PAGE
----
12

I set a breakpoint...

if I do:

(lldb) print [self dictionary]
(NSDictionary *) $5 = 0x0945c760 1 key/value pair

but if I do:

(lldb) print [[self dictionary] allKeys]
error: no known method '-allKeys'; cast the message send to the method's return type
error: 1 errors parsing expression

Even if I try to access the key that I know is in there..

(lldb) print [[self dictionary] objectForKey:@"foobar"]
error: no known method '-objectForKey:'; cast the message send to the method's return     type
error: 1 errors parsing expression

What am I doing wrong?

  • 1
    First thing you do wrong is tagging this question as 'xcode'. – user529758 Aug 16 '12 at 19:51
  • po [self dictionary] – Joe Aug 16 '12 at 19:54
18

Do you speak English? - It seems that you do, quite well! And ah, what a coincidence, the debugger also does!

Very good, we're done with the hard part. So now that you understand each other with the debugger, let's see what it suggests:

error: no known method '-objectForKey:'; cast the message send to the method's return type

So, it tells you it can't deduce return type information merely from the name of the message send - and that's perfectly fine (one does not use Hungarian notation, right?). And it even tells you how exactly you have to resolve that problem - you have to cast the message send to the method's return type.

Firing up Apple's docs, we find out that - [NSDictionary objectForKey:] returns id - the generic Objective-C object type. Casting to id (or even better, if you know what types of objects your dictionary holds, casting to that exact object type) does the trick:

(lldb) print (MyObject *)[(NSDictionary *)[self dictionary] objectForKey:@"foobar"]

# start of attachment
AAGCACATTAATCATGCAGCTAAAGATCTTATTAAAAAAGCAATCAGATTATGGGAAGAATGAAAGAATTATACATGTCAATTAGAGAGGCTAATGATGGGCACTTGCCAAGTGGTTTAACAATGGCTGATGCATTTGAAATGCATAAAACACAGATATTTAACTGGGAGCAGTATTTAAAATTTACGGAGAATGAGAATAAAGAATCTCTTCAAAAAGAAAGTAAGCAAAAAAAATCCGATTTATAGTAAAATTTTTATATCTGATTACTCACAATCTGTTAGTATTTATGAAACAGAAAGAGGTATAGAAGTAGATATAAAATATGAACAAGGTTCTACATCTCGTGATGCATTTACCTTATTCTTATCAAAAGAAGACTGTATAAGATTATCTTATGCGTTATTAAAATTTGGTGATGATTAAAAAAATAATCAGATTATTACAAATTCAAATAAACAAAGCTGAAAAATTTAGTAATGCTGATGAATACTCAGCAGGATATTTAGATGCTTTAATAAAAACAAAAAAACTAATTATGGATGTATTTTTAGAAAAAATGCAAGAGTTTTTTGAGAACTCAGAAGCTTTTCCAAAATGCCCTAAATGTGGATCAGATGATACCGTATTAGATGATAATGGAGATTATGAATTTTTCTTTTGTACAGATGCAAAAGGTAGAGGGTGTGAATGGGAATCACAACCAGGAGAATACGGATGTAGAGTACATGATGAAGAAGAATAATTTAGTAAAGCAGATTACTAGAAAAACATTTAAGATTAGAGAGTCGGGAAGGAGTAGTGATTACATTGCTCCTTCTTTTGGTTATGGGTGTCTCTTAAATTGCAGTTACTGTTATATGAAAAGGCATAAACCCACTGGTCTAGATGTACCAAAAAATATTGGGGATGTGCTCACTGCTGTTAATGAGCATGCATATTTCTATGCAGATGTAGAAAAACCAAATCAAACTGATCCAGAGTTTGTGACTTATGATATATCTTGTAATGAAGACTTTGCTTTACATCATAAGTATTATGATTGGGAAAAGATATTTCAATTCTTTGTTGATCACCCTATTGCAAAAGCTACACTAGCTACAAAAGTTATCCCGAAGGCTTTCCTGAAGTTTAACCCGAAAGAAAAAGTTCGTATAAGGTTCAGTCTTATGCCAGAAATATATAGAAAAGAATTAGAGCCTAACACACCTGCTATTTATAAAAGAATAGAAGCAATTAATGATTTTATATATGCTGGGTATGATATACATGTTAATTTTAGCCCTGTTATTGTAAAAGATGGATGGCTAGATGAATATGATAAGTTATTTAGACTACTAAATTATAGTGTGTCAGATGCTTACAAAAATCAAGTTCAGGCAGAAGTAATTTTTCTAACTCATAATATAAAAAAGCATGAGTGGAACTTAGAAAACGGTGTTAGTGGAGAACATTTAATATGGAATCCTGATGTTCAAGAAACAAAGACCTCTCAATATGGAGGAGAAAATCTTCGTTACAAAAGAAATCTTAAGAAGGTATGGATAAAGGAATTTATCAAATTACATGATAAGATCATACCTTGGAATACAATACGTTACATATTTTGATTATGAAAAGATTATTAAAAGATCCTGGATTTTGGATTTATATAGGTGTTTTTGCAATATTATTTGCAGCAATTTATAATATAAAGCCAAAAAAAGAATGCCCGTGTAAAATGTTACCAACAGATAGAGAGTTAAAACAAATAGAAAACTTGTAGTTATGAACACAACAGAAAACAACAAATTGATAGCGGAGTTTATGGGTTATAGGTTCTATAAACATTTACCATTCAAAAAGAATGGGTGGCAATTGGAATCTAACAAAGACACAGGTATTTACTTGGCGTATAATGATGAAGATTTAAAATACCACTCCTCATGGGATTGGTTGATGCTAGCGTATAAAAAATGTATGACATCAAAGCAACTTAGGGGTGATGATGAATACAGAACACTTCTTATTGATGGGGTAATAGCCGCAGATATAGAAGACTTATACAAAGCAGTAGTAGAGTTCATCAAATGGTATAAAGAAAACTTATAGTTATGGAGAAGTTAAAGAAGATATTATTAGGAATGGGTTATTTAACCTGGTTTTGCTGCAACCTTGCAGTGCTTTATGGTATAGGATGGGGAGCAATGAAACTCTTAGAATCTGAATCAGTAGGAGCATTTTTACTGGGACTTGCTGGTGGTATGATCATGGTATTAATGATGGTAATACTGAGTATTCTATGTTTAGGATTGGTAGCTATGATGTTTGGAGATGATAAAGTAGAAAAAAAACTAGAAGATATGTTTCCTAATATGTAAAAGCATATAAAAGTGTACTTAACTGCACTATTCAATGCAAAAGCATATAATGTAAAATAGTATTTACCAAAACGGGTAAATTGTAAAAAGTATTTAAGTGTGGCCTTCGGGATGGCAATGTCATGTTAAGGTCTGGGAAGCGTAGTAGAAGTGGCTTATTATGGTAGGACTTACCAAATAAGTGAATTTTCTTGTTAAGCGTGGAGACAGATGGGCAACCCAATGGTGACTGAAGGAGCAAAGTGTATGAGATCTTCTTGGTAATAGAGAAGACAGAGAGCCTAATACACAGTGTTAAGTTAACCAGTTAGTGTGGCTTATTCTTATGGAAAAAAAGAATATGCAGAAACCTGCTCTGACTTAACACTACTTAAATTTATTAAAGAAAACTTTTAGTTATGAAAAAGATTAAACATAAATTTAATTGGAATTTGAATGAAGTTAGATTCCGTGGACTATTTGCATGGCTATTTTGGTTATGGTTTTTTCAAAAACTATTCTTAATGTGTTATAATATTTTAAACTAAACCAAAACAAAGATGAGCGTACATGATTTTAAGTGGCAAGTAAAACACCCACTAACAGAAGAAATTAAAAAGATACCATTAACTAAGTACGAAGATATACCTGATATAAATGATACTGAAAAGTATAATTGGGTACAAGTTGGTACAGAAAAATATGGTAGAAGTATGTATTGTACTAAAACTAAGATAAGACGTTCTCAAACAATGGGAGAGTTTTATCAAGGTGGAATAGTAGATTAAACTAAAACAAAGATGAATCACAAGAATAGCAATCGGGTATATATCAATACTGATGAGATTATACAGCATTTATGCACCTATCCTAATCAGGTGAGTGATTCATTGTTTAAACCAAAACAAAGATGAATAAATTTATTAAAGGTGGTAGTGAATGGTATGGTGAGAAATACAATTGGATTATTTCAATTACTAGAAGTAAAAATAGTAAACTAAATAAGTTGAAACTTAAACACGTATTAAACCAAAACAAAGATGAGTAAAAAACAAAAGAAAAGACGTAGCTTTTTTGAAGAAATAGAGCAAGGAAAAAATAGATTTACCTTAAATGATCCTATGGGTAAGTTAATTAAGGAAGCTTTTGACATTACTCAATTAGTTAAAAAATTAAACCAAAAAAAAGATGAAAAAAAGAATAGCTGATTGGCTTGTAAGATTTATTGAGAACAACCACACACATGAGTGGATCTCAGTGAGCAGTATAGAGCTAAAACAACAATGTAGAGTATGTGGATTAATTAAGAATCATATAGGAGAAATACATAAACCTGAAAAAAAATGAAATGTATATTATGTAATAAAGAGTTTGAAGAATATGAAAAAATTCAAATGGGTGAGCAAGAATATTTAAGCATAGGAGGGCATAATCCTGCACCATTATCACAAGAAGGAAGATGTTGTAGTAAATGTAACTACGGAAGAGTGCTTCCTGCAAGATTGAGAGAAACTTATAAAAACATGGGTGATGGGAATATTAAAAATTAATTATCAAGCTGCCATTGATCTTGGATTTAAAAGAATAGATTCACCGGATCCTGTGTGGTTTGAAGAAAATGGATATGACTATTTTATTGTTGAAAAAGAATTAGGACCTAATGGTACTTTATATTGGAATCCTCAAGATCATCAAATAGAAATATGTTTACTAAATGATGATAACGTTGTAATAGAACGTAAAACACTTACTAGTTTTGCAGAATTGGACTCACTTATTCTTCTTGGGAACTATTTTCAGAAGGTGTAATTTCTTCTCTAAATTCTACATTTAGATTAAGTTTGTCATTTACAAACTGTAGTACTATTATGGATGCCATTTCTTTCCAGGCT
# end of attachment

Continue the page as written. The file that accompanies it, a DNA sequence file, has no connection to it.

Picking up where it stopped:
• 1
    I thank your smart aleck self! :) I will leave another example of this problem: Fail: print [[[self.collectionView gestureRecognizers] objectAtIndex:0] isKindOfClass:[UITapGestureRecognizer class]] Good: print (BOOL)[[[self.collectionView gestureRecognizers] objectAtIndex:0] isKindOfClass:(Class)[UITapGestureRecognizer class]] Note the 2 casts required to make it work. – Jeff Jul 2 '13 at 14:18
  • Leave it to Objective C to take the simple out of stupidly simple. – Ezekiel Victor Nov 4 '16 at 20:52
14

The lldb command print expects that the value you wish to print is a non-object. The command you should be using to print objects is po.

When you tell lldb to print the value it looks for a method called allKeys that returns a non-object and fails. Try the following command instead...

po [[self dictionary] allKeys]
3

To print the description of the object in GDB or LLDB you need to use print-object or po.

(lldb) po [self dictionary]
(lldb) po [[self dictionary] objectForKey:@"foobar"]
2

Why not just do

NSLog(@"dict: %@", dictionary);

or

NSLog(@"dict objectForKey:foobar = %@", [dictionary objectForKey:@"foobar"]);
  • I think he's trying to get the information from the console not source code. However it is the better way to do it in my opinion. – Ryan Poolos Aug 16 '12 at 19:57
0

There seems to be a bug in lldb at the moment causing po dictionary[@"key"] to print an empty line rather than the key's value. Use [dictionary[@"key"] description] to get the value instead.

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